When the car was first invented there was no such thing as an automotive mechanic. When a car broke down, people turned to blacksmiths and bicycle mechanics for repair work. When using horses for farming and transportation came to an end, it forever changed the blacksmith’s role in the community. The traditional, small town blacksmith’s shop gradually went out of business, or evolved into the first automobile repair shops, as the horsepower of mechanical engines replaced the power of horses. Having grown up in a blacksmith family, Lewis Reed was well positioned to move to the new technology. 

1916 Rockville Garage First Shop Force

1916 – Rockville Garage first shop force. Lewis Reed, (first name unknown) Long and Phillip Reed. Photo by Lewis Reed.

One hundred years ago, the direction of the auto industry was uncharted territory to be explored by many people. Lewis Reed was an enterprising young man who put his future in the fledgling automobile industry. Although the specific motivation for Lewis to go into the automobile business is not clear, the 1910s was a period of exponential growth in the American automobile industry, and with a location on the major east-west route through Rockville, a town that was on its way to becoming a satellite community of Washington, D.C., he was well positioned for success. The 1910 census indicates that 23-year old Lewis Reed was working as a machinist.

In 1914, Lewis Reed became a partner in Rockville Garage with Robert L. and Griffith Warfield, a business he purchased in 1918. His brother Edgar joined the business in 1919 upon his return from World War I, and the name became Reed Brothers Dodge. In October 1915, Lewis Reed signed a franchise agreement with brothers Horace and John Dodge in Detroit. He was just 27 years old. Since then, the business grew and transformed into the oldest Dodge dealership in Maryland history and one of the oldest in the entire nation.

Rockville Garage original owners

1916 – The original owners of Rockville Garage. From left: Roy Warfield – Lewis Reed – Griffith Warfield. Photo by Lewis Reed.

Over 100 years later, the only name that remains familiar to Rockville car buyers is Lewis Reed. Reed Brothers Dodge was one of the longest running automobile dealers in Montgomery County Maryland, serving Rockville and the area for over 97 years. Along with St. Mary’s Church (1813), King Farm (1925), Red Brick Courthouse (1891), and the B&O Railroad Station (1873) — Reed Brothers Dodge (1915) — became a “Peerless Place” in 2015, the year marking its 100th Anniversary. Today, Bainbridge Shady Grove Metro Apartments pays homage to the oldest Dodge dealership in Maryland history with commemorative art on the former site of the iconic Reed Brothers dealership.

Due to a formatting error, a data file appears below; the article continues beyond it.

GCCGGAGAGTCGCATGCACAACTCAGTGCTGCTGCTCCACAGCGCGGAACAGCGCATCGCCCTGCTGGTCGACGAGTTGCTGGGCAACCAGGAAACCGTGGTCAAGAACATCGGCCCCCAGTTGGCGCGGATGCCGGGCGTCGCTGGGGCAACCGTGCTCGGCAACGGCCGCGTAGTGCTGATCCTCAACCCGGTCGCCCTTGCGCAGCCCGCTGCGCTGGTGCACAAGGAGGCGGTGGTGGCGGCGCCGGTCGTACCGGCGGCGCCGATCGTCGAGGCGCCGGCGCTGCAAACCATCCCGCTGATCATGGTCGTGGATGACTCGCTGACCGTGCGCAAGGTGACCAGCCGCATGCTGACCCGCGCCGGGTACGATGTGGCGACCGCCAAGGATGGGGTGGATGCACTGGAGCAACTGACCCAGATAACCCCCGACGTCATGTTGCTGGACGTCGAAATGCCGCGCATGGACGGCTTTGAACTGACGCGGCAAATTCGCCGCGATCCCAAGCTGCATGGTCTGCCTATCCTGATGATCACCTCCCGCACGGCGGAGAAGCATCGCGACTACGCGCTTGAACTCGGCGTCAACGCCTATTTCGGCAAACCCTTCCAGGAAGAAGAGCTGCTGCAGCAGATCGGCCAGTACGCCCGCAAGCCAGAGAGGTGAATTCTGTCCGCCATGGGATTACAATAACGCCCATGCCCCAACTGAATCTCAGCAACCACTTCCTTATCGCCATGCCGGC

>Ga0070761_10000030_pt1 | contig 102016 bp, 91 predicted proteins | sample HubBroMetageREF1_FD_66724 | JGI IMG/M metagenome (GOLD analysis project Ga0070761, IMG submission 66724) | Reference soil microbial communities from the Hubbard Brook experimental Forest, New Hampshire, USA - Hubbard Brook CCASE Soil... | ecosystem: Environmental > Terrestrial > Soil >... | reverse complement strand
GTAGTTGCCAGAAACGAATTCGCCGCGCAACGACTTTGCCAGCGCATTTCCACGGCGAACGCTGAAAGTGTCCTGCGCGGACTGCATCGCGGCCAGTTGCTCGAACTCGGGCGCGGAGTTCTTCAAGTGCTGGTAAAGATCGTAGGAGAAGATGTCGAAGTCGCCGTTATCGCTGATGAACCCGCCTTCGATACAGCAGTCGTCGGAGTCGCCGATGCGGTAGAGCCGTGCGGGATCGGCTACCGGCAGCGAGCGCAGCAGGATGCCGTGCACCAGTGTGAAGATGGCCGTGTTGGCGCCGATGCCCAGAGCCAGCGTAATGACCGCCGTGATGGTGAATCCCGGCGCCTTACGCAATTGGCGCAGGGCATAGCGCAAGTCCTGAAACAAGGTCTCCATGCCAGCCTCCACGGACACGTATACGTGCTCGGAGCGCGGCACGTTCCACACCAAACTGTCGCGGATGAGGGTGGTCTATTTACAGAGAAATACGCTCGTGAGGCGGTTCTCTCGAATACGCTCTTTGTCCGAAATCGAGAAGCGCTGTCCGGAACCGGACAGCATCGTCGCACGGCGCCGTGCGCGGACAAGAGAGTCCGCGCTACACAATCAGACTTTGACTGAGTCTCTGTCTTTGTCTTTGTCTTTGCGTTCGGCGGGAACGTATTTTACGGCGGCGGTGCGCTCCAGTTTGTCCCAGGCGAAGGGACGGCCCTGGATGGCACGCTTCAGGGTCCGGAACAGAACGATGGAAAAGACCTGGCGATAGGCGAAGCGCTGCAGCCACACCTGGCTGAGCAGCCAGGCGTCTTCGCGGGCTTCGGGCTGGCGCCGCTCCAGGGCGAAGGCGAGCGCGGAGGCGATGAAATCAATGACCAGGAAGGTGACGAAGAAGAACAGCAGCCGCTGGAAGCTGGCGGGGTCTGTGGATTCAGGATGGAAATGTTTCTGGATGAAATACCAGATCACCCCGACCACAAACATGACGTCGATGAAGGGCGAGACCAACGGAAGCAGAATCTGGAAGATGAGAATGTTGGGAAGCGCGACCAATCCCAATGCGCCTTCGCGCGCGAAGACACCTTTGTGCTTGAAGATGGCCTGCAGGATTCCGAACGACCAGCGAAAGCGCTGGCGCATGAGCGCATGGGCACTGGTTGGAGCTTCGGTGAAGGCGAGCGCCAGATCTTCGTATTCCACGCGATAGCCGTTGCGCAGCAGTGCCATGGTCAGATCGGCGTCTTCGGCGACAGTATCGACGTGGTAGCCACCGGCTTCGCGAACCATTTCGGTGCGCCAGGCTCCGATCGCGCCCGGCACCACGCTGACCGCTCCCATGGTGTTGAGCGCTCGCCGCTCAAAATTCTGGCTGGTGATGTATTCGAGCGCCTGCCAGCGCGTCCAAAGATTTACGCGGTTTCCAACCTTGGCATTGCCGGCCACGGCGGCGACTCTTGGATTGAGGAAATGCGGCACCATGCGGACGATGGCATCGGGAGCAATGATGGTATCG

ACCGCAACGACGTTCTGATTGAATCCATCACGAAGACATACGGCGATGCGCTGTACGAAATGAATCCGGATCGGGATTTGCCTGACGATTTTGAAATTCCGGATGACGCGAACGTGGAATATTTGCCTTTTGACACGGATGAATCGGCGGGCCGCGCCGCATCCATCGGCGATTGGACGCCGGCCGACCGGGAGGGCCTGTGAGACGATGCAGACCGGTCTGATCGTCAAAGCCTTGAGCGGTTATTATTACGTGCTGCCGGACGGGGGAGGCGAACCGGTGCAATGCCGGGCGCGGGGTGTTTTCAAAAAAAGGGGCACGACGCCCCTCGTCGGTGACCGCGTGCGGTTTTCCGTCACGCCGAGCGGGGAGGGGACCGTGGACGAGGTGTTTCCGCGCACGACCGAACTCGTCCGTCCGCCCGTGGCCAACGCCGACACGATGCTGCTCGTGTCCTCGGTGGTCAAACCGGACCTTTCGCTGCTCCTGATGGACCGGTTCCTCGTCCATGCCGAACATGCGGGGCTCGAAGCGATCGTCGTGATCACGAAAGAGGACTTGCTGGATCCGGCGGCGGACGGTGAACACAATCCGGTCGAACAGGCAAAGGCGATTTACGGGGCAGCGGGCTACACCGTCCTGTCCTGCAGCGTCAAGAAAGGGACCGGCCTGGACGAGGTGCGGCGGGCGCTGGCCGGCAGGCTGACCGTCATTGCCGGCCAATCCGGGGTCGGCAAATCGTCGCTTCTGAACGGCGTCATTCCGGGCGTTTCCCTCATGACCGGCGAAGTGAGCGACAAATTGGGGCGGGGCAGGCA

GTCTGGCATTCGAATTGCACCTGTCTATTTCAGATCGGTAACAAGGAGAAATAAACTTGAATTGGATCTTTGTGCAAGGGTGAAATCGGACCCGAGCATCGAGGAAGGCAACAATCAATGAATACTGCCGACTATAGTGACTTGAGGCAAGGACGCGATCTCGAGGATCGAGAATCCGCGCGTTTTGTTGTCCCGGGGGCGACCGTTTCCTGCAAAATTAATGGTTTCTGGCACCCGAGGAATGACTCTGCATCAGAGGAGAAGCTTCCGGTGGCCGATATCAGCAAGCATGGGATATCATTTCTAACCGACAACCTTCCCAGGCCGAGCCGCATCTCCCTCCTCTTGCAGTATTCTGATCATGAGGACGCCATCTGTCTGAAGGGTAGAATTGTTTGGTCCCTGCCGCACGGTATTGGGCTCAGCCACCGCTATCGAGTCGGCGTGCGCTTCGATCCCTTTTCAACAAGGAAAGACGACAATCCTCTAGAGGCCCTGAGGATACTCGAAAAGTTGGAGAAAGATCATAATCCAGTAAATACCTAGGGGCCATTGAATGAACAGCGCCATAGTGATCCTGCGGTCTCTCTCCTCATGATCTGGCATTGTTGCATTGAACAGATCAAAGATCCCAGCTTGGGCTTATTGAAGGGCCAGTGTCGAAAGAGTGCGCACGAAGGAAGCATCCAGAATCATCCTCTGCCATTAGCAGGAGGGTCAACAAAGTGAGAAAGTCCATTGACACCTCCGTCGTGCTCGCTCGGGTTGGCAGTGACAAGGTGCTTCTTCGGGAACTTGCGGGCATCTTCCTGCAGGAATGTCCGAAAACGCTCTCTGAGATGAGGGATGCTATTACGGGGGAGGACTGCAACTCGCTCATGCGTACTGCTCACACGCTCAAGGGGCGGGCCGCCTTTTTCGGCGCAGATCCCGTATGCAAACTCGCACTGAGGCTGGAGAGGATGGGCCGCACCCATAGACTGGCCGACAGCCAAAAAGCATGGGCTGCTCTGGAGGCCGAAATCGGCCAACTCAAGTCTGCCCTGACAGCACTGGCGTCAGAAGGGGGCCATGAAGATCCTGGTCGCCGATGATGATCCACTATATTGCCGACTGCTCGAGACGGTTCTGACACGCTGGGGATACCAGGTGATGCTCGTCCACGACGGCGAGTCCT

Credit to: Jane C. Sween, The Montgomery County Story, “Darnestown, As It Was” (Feb 1982)
Other sources of information: Newspapers.com, Montgomery History, and Montgomery County Land Records

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About Reed Brothers

I am a co-owner of the former Reed Brothers Dodge in Rockville, Maryland. Lewis Reed, the founder of Reed Brothers Dodge was my grandfather. We were a family-owned and operated car dealership in Rockville for almost a century. I served in the United States Air Force for 30 years before retiring in the top enlisted grade of Chief Master Sergeant in July 2006. In 2016, I received the Arthur M. Wagman Award for Historic Preservation Communication from Peerless Rockville for documenting the history of Reed Brothers Dodge in both blog and book format. This distinguished honor recognizes outstanding achievement by writers, educators, and historians whose work has heightened public awareness of Rockville’s architectural and cultural heritage, growth and development.

2 responses to “Roots of a 97 Year Old Auto Business”

  1. Jonathan B. Richards II says :

    This is an excellent article outlining the early history of the Reed family. Thank you for this post. Please continue the posting of these superb retrospections into America’s past. Jonathan B. Richards II in Chesterfield, Missouri.

    • Reed Brothers says :

      Hi Jonathan! Thanks so much for stopping by and leaving your very kind comment. Wishing you all the best for the new year ahead. Be safe and be well.

      Best Regards,
      Jeanne